Notes from the 3rd annual Boya Forum 2013 Undergraduate Conference

If, six months ago, you had told me that an assignment I was writing during my undergraduate degree would eventually send me to China for the weekend, I wouldn’t have believed you. However, that is exactly what I found myself doing last weekend, when I travelled to Beijing Foreign Studies University to present at the 3rd annual Boya Forum 2013 undergraduate conference. I was one of two students from Lancaster University sent there to present at the event, which aimed to celebrate the undergraduate research abilities of students in the areas of English literature, translation studies, media and communication studies, cultural studies, international and area studies and, most relevant to my work, language studies. The participants represented a total of 27 universities, and coming from Lancaster I was from one of only three universities from outside of China; the others being Columbia University in New York and Rollins College in Florida.

The conference ran four concurrent panels of talks at any given time, meaning that in just one day we produced a total of 70 individual presentations. It was an intense day of talks and discussions that ran from the early morning right through into the evening, and my talk was right at the end of the day so I knew I would have a job of trying to keep my audience’s attention. I presented a corpus-based critical discourse analysis of a Parliament debate about the Marriage (Same Sex Couples) Bill, which seems to have been my party trick over the summer (I gave a poster of this at the Corpus Linguistics 2013 conference in July and presented about it at a PhD course in Copenhagen in August). Afterwards I was posed some really interesting questions about my work from both the professor who acted as “commentator” for the session and from other students in attendance. It was a great opportunity to reflect on my work and think about what I might do differently the next time I do a similar piece of analysis. It was also really great to see four or five other presentations from Chinese students who had used corpus-based techniques in their research, and to be able to discuss how our approaches differ.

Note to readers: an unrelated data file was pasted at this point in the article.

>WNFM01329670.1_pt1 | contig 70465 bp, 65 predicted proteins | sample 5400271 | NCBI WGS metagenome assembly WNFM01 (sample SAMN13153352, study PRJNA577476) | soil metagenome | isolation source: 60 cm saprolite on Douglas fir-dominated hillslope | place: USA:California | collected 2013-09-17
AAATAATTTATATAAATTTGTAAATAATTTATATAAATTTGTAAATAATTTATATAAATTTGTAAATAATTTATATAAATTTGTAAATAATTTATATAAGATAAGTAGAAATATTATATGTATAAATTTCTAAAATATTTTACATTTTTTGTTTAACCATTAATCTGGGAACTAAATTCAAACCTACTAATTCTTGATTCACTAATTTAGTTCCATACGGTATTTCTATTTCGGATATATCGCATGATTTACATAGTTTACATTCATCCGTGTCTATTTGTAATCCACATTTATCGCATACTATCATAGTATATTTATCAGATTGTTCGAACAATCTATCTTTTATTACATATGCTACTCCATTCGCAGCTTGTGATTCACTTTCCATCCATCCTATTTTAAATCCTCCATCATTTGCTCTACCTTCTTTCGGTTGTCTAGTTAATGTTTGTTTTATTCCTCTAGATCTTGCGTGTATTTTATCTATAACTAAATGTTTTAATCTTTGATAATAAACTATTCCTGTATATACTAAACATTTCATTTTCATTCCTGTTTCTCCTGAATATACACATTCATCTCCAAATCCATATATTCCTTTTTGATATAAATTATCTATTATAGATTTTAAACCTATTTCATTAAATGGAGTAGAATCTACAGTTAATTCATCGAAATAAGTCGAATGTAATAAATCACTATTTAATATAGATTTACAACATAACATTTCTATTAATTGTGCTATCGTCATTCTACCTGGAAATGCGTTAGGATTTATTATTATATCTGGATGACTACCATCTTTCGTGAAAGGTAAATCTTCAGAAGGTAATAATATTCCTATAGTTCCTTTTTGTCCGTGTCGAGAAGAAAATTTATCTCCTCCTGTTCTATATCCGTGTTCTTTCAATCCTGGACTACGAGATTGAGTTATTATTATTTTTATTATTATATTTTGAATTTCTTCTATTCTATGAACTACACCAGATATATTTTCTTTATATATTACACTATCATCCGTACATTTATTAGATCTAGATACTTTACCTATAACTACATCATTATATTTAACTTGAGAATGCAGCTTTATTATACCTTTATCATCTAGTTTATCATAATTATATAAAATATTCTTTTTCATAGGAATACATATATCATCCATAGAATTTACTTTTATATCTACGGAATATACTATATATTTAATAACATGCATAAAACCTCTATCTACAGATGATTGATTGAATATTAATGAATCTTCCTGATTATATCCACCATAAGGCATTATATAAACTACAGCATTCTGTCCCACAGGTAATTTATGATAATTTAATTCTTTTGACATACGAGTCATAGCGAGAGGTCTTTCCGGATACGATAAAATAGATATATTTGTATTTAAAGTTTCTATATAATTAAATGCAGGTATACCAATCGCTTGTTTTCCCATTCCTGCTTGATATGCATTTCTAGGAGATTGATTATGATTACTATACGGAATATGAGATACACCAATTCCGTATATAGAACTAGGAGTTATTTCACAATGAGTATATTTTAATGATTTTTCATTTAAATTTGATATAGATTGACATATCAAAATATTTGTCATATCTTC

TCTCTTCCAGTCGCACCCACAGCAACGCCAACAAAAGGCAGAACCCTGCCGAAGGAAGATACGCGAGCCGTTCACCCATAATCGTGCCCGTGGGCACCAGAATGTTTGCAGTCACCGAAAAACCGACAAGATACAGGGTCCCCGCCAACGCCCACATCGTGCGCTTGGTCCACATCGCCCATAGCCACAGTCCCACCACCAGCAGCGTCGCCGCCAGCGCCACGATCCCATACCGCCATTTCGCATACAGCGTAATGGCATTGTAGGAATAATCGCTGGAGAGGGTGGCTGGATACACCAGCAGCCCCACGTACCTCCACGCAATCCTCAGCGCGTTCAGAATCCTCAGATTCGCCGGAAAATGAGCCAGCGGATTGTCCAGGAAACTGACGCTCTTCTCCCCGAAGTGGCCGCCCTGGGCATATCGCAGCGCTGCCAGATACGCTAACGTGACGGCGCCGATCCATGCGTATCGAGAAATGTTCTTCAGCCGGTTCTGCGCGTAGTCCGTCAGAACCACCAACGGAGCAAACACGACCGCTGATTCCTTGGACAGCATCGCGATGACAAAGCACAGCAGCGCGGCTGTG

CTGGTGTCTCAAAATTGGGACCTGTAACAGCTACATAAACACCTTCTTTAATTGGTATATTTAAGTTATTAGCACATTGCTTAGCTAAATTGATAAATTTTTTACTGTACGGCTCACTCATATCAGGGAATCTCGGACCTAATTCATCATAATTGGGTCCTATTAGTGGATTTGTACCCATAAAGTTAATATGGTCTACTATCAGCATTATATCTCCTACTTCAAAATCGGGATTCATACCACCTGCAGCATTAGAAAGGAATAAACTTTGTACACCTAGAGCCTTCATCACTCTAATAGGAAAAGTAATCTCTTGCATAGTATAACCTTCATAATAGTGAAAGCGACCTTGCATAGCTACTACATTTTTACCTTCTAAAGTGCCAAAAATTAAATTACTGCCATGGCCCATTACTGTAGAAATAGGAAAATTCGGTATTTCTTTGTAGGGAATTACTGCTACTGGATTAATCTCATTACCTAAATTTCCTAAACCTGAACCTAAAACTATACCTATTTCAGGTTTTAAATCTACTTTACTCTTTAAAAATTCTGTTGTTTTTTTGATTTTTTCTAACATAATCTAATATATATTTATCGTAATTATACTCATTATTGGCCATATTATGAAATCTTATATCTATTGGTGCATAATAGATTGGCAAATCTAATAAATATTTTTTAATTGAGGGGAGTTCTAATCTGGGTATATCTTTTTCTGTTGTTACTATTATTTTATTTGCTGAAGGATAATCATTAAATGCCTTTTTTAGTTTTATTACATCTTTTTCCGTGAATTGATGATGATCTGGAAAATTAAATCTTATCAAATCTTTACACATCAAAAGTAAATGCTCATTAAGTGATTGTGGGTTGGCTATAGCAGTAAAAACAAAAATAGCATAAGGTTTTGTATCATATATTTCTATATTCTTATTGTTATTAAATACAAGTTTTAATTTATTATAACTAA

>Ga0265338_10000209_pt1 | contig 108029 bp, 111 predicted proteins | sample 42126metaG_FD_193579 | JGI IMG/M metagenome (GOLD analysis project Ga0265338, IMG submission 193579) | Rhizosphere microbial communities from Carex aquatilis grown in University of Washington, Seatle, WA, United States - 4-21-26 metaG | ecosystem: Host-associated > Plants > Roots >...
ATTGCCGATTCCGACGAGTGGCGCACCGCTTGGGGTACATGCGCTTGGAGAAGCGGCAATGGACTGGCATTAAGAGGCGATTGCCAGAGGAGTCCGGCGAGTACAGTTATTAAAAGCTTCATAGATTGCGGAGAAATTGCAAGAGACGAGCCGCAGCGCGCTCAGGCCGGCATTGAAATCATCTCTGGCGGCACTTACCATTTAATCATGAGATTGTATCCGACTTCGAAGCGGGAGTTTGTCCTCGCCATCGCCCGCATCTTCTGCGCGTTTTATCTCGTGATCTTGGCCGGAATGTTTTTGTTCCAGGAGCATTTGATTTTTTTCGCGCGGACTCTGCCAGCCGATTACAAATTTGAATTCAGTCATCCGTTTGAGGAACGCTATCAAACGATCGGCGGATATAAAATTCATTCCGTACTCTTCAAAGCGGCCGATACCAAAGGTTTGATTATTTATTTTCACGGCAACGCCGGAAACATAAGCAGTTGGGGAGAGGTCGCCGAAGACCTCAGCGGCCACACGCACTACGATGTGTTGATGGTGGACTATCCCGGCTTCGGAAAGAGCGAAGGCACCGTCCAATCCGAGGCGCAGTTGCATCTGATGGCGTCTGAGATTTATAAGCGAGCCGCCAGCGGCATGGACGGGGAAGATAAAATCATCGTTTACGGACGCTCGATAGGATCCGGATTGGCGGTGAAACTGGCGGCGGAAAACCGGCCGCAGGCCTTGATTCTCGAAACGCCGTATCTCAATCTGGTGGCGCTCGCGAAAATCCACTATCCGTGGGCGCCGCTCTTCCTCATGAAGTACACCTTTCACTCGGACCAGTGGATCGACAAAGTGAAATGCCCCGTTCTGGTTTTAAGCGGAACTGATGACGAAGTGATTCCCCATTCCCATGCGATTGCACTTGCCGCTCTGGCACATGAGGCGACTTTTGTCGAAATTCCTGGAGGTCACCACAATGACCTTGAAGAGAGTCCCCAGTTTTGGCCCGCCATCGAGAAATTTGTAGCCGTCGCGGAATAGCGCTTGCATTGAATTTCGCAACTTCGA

At the end of the day there was a closing ceremony where the professors from BFSU awarded prizes for the best presentations of the conference, based on the ratings of the commentators from each panel. I was very happy to be one of nine recipients of a “First Prize for Best Presentation” award and an official BFSU jacket to match. I wore it proudly on the journey back to Lancaster.

The organisers of the Boya Forum 2013 undergraduate conference should be proud of what they are doing. As a recently graduated BA student I completely agree that the research potential of undergraduate students, particularly in arts and social science-based disciplines, should be valued and celebrated more. Events like this are a brilliant way of showing undergraduate students that their work is valued beyond the difference between a first and a 2:1. This was the first year of the conference’s short history that students from outside of China had contributed to the event, and it was great to hear that the organisers hope to invite an even wider international presence next year. Though, unfortunately, I will no longer qualify to present at next time, I look forward to hearing about more undergraduate students from Lancaster and elsewhere travelling to Beijing to present at Boya Forum 2014. It certainly was a fantastic experience, and I am extremely grateful to CASS and BFSU for jointly funding my visit.